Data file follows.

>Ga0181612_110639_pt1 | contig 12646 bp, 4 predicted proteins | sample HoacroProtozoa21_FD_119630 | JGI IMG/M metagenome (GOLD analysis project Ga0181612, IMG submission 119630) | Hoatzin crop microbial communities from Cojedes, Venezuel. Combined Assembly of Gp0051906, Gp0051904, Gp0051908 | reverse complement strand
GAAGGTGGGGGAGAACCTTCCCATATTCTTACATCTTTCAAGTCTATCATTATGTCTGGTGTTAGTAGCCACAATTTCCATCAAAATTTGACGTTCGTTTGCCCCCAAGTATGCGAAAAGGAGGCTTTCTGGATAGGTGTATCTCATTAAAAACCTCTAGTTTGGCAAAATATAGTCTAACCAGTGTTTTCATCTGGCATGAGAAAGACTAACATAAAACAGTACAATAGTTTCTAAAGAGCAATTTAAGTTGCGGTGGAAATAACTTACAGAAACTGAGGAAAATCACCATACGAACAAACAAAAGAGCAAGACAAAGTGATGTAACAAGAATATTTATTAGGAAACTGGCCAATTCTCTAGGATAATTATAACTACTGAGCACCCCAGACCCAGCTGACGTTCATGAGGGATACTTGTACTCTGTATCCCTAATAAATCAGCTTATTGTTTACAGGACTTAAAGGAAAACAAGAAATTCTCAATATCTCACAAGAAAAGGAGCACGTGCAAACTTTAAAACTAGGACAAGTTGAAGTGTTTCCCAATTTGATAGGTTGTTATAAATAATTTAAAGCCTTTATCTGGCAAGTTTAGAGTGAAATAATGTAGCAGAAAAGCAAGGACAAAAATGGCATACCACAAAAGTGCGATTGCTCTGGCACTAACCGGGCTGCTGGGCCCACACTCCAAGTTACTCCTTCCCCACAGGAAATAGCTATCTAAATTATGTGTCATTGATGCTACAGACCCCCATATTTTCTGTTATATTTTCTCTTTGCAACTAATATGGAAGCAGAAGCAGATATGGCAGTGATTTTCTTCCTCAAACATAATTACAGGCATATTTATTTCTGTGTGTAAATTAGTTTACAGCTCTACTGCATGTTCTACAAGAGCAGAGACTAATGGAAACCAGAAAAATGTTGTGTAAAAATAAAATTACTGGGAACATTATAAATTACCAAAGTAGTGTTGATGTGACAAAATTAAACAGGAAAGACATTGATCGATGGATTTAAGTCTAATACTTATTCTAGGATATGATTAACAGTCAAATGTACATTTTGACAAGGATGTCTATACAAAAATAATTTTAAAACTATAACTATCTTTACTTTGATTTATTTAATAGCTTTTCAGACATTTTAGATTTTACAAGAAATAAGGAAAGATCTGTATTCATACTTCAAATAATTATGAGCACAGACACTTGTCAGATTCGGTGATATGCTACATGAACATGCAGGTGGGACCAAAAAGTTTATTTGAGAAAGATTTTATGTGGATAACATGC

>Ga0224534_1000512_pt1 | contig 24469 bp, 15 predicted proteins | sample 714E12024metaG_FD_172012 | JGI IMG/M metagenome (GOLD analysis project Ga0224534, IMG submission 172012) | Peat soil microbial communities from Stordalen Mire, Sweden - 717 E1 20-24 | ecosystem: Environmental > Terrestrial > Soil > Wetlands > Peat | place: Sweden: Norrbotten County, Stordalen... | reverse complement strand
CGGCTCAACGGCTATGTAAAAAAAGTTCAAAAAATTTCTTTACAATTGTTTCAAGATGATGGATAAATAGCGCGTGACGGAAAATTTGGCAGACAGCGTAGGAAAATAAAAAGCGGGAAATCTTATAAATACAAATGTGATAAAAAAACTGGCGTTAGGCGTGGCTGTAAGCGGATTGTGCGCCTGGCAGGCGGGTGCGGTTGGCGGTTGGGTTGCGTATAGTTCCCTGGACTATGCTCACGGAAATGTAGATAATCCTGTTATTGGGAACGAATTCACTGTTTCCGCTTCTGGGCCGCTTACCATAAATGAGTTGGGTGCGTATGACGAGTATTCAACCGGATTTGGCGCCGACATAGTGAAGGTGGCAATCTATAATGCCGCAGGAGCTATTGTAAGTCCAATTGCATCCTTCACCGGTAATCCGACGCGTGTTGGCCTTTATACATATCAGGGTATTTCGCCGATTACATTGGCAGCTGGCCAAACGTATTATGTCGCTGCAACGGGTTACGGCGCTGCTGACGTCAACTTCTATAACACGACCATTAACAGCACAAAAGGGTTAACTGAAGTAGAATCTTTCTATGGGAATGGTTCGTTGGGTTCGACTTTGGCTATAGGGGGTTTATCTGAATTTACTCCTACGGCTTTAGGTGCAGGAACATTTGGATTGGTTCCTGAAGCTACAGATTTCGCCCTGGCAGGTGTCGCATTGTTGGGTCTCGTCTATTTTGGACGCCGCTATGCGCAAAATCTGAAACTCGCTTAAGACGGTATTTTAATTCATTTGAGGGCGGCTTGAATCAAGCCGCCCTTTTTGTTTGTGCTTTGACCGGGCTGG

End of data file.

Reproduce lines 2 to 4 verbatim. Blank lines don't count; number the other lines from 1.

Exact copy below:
GAAGGTGGGGGAGAACCTTCCCATATTCTTACATCTTTCAAGTCTATCATTATGTCTGGTGTTAGTAGCCACAATTTCCATCAAAATTTGACGTTCGTTTGCCCCCAAGTATGCGAAAAGGAGGCTTTCTGGATAGGTGTATCTCATTAAAAACCTCTAGTTTGGCAAAATATAGTCTAACCAGTGTTTTCATCTGGCATGAGAAAGACTAACATAAAACAGTACAATAGTTTCTAAAGAGCAATTTAAGTTGCGGTGGAAATAACTTACAGAAACTGAGGAAAATCACCATACGAACAAACAAAAGAGCAAGACAAAGTGATGTAACAAGAATATTTATTAGGAAACTGGCCAATTCTCTAGGATAATTATAACTACTGAGCACCCCAGACCCAGCTGACGTTCATGAGGGATACTTGTACTCTGTATCCCTAATAAATCAGCTTATTGTTTACAGGACTTAAAGGAAAACAAGAAATTCTCAATATCTCACAAGAAAAGGAGCACGTGCAAACTTTAAAACTAGGACAAGTTGAAGTGTTTCCCAATTTGATAGGTTGTTATAAATAATTTAAAGCCTTTATCTGGCAAGTTTAGAGTGAAATAATGTAGCAGAAAAGCAAGGACAAAAATGGCATACCACAAAAGTGCGATTGCTCTGGCACTAACCGGGCTGCTGGGCCCACACTCCAAGTTACTCCTTCCCCACAGGAAATAGCTATCTAAATTATGTGTCATTGATGCTACAGACCCCCATATTTTCTGTTATATTTTCTCTTTGCAACTAATATGGAAGCAGAAGCAGATATGGCAGTGATTTTCTTCCTCAAACATAATTACAGGCATATTTATTTCTGTGTGTAAATTAGTTTACAGCTCTACTGCATGTTCTACAAGAGCAGAGACTAATGGAAACCAGAAAAATGTTGTGTAAAAATAAAATTACTGGGAACATTATAAATTACCAAAGTAGTGTTGATGTGACAAAATTAAACAGGAAAGACATTGATCGATGGATTTAAGTCTAATACTTATTCTAGGATATGATTAACAGTCAAATGTACATTTTGACAAGGATGTCTATACAAAAATAATTTTAAAACTATAACTATCTTTACTTTGATTTATTTAATAGCTTTTCAGACATTTTAGATTTTACAAGAAATAAGGAAAGATCTGTATTCATACTTCAAATAATTATGAGCACAGACACTTGTCAGATTCGGTGATATGCTACATGAACATGCAGGTGGGACCAAAAAGTTTATTTGAGAAAGATTTTATGTGGATAACATGC

>Ga0224534_1000512_pt1 | contig 24469 bp, 15 predicted proteins | sample 714E12024metaG_FD_172012 | JGI IMG/M metagenome (GOLD analysis project Ga0224534, IMG submission 172012) | Peat soil microbial communities from Stordalen Mire, Sweden - 717 E1 20-24 | ecosystem: Environmental > Terrestrial > Soil > Wetlands > Peat | place: Sweden: Norrbotten County, Stordalen... | reverse complement strand
CGGCTCAACGGCTATGTAAAAAAAGTTCAAAAAATTTCTTTACAATTGTTTCAAGATGATGGATAAATAGCGCGTGACGGAAAATTTGGCAGACAGCGTAGGAAAATAAAAAGCGGGAAATCTTATAAATACAAATGTGATAAAAAAACTGGCGTTAGGCGTGGCTGTAAGCGGATTGTGCGCCTGGCAGGCGGGTGCGGTTGGCGGTTGGGTTGCGTATAGTTCCCTGGACTATGCTCACGGAAATGTAGATAATCCTGTTATTGGGAACGAATTCACTGTTTCCGCTTCTGGGCCGCTTACCATAAATGAGTTGGGTGCGTATGACGAGTATTCAACCGGATTTGGCGCCGACATAGTGAAGGTGGCAATCTATAATGCCGCAGGAGCTATTGTAAGTCCAATTGCATCCTTCACCGGTAATCCGACGCGTGTTGGCCTTTATACATATCAGGGTATTTCGCCGATTACATTGGCAGCTGGCCAAACGTATTATGTCGCTGCAACGGGTTACGGCGCTGCTGACGTCAACTTCTATAACACGACCATTAACAGCACAAAAGGGTTAACTGAAGTAGAATCTTTCTATGGGAATGGTTCGTTGGGTTCGACTTTGGCTATAGGGGGTTTATCTGAATTTACTCCTACGGCTTTAGGTGCAGGAACATTTGGATTGGTTCCTGAAGCTACAGATTTCGCCCTGGCAGGTGTCGCATTGTTGGGTCTCGTCTATTTTGGACGCCGCTATGCGCAAAATCTGAAACTCGCTTAAGACGGTATTTTAATTCATTTGAGGGCGGCTTGAATCAAGCCGCCCTTTTTGTTTGTGCTTTGACCGGGCTGG